The truth about Twitter
Britney Spears, Ashton Kutcher, and John Mayer are among the many celebs who have adopted micro-blogging
Last Friday, Britney Spears packed up for a trip home to Louisiana. A few hours later, Ashton Kutcher watched 27 Dresses, Ryan Seacrest oversaw renovations at his radio studio in L.A., and Lily Allen cooed over a bouquet of pink flowers sent by her record label. The following day, John Mayer pooped.
No, these aren’t reports from a squad of celeb stalkers. All this information was broadcast — for better or worse — by the stars themselves via Twitter, a free online venture that lets anyone with a computer, cell phone, or mobile device live-blog their thoughts to the world in 140-character bites. The three-year-old site is growing fast — posting a 900 percent increase in active users since last year — and getting name-checked by Doonesbury, The Daily Show, and even the Web-challenged ladies of The View (and all that was on March 2 alone).
All this buzz begs the question: Will Twitter be the next Facebook or another Friendster-style fizzle? While the company doesn’t release user data, Twitter’s most popular user, President Barack Obama, has 339,500 followers on the site — a fraction of his 5,767,400 supporters on Facebook (he hasn’t posted since Jan. 19). Still, Internet gurus say the site may be here to stay. ”Are they going to get as big as Yahoo! and Microsoft? Probably not,” says Alex Patriquin, a senior analyst at Web-analytics firm Compete. ”But are they a flash in the pan? Absolutely not. They’re already too established.”
The basic Twitter experience starts with logging on — either via Twitter.com or one of the thousands of third-party applications that interface with it — and choosing the people whose posts (or ”tweets”) you’d like to receive. As those people respond to Twitter’s ever-present prompt — ”What are you doing?” — their answers pile up on your homepage in a time-stamped list resembling a short-attention-span blog.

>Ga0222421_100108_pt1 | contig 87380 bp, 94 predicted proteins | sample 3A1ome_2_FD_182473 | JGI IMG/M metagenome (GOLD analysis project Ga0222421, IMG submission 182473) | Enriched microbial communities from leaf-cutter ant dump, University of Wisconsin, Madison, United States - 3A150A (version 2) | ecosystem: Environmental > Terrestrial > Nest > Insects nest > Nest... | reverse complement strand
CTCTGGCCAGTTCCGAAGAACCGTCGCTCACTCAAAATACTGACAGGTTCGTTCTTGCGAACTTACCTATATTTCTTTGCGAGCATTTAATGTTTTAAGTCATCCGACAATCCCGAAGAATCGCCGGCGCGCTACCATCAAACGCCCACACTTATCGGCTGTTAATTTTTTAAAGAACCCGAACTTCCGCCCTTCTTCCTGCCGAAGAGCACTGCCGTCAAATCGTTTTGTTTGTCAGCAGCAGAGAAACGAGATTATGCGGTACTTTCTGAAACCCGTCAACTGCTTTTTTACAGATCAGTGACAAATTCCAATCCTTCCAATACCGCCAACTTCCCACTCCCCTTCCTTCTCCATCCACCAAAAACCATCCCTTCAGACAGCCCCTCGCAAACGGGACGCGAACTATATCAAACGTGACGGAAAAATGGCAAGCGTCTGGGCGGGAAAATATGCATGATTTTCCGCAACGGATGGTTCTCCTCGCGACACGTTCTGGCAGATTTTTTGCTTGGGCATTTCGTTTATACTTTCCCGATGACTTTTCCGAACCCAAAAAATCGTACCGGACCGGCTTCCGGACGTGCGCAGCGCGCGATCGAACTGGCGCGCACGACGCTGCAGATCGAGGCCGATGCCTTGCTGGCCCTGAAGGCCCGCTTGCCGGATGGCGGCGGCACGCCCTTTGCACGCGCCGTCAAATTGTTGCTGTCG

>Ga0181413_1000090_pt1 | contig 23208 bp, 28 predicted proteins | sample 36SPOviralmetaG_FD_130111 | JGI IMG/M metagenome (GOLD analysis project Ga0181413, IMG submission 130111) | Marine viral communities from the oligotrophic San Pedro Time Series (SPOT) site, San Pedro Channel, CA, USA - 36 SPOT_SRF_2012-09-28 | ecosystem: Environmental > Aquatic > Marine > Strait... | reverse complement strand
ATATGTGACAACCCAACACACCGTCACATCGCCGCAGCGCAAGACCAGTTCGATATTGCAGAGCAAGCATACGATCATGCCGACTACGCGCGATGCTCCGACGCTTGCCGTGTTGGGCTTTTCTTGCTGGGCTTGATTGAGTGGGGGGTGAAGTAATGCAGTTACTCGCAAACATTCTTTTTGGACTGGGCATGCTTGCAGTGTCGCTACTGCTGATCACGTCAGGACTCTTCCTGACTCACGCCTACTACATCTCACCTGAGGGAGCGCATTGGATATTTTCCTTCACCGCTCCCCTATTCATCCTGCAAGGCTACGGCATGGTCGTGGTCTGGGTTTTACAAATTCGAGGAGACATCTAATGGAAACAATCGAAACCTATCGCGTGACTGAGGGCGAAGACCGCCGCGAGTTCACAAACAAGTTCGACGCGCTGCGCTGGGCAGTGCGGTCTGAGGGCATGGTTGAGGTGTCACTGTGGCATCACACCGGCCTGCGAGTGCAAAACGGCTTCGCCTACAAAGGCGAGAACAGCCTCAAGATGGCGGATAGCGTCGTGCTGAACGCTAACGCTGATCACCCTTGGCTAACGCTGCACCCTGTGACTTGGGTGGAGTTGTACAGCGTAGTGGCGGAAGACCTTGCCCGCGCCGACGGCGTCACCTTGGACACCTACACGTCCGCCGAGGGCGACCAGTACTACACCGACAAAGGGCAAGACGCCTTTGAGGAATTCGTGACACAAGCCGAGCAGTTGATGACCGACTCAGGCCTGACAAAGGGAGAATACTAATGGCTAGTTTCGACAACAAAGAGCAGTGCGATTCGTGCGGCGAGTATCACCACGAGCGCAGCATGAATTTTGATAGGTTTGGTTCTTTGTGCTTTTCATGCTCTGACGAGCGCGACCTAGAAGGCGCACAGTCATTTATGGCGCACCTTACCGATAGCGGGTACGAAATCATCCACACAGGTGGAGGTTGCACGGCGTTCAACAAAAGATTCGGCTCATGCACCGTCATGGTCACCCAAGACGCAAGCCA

More and more stars are trying their hand at tweeting, which is clearly a growing part of the site’s appeal. You’ll find singer Taylor Swift plugging her new video, comic John Cleese chatting with fans about pet peeves, and The Office‘s Rainn Wilson riffing on TV: ”America’s Funniest Home Videos should be re-named ‘Americans love hideous trampoline accidents.”’ Says Twitter cofounder Evan Williams: ”We didn’t anticipate the celebrities, but fans love it. They get an authentic view into these people’s real lives.”
And stars are obviously enjoying it too. ”I was fascinated by the immediacy and the power of Twitter,” says author Neil Gaiman (Coraline). ”I love the idea of unmediated interactions.” Singer Sara Bareilles, who joined on the advice of her label, adds, ”It’s a way to keep fans feeling connected to who you are, but I won’t post about what I had for lunch.”
That direct line of communication to fans also makes Twitter a potential windfall for viral marketing. Jimmy Fallon drummed up publicity for his new Late Night stint with near-hourly updates on the day of his debut, and producers of Showtime’s Californication set up an account for the show’s wannabe-writer character Mia Cross (Madeline Zima).
But not all that Twitters is gold. Stars like Tina Fey and Emma Watson (who plays Hermione in the Harry Potter films) have recently debunked bogus accounts created by overzealous fans. And many celeb posts are either purely promotional (ahem, Anderson Cooper) or simply boring (see sidebar).
Twitter’s founders haven’t yet announced how they will cash in on the site’s popularity — let alone figured out how to measure it. ”It’s actually really hard even for us to estimate total traffic,” says Williams. The exec confirms that Facebook was in talks to buy Twitter last October. The reported $500 million deal fell apart, but Williams says the companies are still in touch. Probably by phone.